2) The Court aims for the leaders, but does not limit itself to the trigger-pullers. According to the Rome Statute, it also investigates and judges those who finance, cover up or collaborate with the perpetrators of atrocities. And everything seems to indicate that – with his insistence on investigating not just “paras,” but also para-politicians, military personnel and possible accomplices of the self-defense groups and the guerrillas – the prosecutor thinks that Colombia could be a propitious case for putting this attribution to the test.
3) The prosecutor does not wait with his arms crossed until a country has left serious crimes in a state of impunity. As he maintained upon ordering the arrest of the Congolese militiaman Lubanga, the Court has a preventative and dissuasive function. As a result Moreno’s visit should serve as an urgent warning to avoid the failure of the Justice and Peace process and to halt the attacks against the Supreme Court, before it is too late.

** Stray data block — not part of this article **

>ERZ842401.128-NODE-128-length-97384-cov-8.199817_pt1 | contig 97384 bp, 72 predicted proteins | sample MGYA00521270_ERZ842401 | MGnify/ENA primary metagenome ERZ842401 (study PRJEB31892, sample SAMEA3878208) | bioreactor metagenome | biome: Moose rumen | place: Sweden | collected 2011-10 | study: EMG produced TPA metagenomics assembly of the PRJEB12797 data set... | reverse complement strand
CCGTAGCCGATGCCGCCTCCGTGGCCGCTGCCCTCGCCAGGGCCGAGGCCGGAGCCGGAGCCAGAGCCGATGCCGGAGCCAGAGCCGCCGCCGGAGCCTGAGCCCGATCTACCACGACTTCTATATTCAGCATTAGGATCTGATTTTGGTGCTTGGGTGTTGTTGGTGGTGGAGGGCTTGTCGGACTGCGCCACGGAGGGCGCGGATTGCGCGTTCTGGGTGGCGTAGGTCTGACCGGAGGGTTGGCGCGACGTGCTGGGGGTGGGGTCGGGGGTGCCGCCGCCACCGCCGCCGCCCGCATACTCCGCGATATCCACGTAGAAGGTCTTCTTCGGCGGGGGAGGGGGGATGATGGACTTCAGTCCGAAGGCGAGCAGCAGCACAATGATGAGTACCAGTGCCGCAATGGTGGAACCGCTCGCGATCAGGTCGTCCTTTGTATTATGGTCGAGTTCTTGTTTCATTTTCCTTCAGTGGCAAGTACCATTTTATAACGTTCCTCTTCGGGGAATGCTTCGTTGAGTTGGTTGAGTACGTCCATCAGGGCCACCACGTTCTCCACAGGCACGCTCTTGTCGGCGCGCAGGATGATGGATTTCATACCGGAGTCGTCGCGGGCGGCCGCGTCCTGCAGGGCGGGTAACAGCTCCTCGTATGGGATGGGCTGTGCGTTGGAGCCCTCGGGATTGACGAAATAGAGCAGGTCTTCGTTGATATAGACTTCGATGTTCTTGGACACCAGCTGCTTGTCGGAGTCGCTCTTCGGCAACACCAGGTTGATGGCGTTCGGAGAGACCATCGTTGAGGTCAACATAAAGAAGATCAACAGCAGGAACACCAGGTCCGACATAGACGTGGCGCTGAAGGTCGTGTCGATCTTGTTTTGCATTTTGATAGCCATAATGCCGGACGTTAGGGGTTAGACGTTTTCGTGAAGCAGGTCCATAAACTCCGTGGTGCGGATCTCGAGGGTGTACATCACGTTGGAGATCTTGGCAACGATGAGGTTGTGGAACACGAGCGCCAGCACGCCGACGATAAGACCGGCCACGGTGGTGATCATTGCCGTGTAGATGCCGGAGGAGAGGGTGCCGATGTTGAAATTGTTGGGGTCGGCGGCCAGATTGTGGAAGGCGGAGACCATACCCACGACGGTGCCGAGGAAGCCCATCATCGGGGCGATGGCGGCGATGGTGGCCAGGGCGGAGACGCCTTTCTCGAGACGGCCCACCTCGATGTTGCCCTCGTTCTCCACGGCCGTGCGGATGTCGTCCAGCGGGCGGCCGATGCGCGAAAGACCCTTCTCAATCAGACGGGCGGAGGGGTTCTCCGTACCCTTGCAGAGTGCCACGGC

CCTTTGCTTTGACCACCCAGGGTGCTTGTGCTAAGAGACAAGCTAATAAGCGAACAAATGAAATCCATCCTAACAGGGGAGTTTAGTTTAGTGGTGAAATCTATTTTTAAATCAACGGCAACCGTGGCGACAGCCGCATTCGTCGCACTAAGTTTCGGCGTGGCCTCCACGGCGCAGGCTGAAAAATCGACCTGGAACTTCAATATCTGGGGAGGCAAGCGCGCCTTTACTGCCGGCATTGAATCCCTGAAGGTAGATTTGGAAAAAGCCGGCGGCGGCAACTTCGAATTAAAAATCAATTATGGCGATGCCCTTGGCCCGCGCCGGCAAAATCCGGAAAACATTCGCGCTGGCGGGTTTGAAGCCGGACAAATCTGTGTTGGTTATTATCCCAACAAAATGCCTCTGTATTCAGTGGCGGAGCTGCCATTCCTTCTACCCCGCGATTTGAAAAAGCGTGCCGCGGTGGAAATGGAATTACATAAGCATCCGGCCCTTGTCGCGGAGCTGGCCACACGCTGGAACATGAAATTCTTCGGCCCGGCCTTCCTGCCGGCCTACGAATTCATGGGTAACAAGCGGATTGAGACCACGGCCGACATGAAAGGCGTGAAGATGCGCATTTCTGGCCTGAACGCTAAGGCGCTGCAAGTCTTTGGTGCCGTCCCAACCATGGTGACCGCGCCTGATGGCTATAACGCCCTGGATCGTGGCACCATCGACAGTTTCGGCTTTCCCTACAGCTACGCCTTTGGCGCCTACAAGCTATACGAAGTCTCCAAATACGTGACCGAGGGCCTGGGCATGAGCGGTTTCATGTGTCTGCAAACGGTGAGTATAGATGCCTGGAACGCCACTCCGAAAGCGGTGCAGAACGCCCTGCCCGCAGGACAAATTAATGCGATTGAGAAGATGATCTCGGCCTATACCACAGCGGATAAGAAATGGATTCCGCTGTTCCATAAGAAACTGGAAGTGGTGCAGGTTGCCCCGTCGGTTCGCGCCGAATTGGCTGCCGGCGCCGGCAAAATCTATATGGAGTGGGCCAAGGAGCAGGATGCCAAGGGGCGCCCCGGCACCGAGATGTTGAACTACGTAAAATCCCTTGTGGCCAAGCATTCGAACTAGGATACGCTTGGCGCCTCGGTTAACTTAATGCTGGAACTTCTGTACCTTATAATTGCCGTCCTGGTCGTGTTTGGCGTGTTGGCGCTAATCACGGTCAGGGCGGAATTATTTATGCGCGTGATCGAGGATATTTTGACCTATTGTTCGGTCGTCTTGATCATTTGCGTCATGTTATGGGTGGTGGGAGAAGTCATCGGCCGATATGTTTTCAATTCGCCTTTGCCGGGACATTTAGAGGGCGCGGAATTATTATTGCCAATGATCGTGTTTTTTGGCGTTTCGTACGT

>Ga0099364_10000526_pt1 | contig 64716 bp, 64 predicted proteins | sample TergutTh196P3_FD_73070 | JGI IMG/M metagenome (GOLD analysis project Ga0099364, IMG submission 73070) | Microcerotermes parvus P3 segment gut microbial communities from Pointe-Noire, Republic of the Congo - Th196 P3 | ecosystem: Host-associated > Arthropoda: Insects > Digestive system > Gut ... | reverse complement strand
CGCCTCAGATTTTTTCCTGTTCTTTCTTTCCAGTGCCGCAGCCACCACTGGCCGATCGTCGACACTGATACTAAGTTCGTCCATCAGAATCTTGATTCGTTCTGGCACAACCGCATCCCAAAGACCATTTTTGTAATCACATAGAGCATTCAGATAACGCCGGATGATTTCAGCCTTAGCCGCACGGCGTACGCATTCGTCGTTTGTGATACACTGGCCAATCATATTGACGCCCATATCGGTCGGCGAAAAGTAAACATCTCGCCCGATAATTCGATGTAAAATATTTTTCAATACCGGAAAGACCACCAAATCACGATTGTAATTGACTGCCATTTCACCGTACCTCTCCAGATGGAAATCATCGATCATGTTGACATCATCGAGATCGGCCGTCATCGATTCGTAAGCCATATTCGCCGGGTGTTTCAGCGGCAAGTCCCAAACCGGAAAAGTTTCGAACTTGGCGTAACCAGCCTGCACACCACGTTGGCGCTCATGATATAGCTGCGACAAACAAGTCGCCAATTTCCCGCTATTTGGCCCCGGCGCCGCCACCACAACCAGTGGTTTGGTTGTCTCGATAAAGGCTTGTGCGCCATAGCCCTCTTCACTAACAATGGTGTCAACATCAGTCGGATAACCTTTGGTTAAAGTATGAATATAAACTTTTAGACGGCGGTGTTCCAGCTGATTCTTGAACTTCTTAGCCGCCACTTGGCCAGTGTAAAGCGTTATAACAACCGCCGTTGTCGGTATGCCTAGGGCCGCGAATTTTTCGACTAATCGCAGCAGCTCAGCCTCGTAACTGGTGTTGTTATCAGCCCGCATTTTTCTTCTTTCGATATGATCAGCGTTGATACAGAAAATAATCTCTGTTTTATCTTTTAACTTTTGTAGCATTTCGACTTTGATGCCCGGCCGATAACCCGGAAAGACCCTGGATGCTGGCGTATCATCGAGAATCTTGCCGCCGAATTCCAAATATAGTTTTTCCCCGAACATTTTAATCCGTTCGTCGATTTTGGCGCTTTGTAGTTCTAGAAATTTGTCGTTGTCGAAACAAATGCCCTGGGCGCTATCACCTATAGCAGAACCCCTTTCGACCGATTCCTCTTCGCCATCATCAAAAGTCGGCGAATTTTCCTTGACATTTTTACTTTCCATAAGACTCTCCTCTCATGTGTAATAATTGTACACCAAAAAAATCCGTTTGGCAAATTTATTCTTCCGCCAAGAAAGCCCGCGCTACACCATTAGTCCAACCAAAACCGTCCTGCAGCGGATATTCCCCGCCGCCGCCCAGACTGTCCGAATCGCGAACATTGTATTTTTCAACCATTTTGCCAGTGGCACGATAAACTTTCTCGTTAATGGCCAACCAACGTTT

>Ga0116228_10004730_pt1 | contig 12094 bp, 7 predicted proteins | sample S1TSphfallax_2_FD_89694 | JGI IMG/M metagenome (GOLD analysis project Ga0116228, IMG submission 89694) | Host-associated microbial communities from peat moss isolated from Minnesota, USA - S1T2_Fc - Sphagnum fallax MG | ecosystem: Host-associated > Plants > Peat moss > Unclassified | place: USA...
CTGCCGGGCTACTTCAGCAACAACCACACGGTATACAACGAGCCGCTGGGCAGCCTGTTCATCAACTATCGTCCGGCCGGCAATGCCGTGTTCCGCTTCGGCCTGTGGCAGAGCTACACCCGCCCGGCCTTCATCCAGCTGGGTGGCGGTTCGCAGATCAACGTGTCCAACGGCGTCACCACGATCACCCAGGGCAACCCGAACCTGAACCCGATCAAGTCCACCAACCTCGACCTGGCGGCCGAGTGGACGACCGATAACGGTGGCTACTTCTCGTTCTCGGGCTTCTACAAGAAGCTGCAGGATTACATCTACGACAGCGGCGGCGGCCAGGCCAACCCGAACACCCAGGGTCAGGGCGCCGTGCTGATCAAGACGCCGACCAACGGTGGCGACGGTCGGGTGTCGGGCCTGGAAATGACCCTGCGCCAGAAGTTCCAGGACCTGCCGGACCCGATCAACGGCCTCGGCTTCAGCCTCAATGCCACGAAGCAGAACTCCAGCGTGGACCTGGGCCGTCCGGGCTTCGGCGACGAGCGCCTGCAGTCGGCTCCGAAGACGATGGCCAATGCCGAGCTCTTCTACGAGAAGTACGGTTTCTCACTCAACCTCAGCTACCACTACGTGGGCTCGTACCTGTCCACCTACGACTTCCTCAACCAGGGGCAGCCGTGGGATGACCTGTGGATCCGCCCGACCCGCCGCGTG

4) The ICC has given a protagonistic role to victims. That is why Moreno will surely be interested in knowing the progress of the bill before Colombia’s Congress to favor the victims, and to hear the government’s explanations for opposing it.
5) The Court does not accept parliamentary immunities, amnesties, prescriptions or any of the other loopholes that Colombian law offers. The ICC can wait patiently with its Sword of Damocles until it brings those responsible to The Hague.
So this thing is serious and attention must be paid. If not, the Court could end up damaging more than one official’s retirement plans. And it could expose, once more, those analysts who insist on trying to blot out the sun with a finger [ignore the obvious].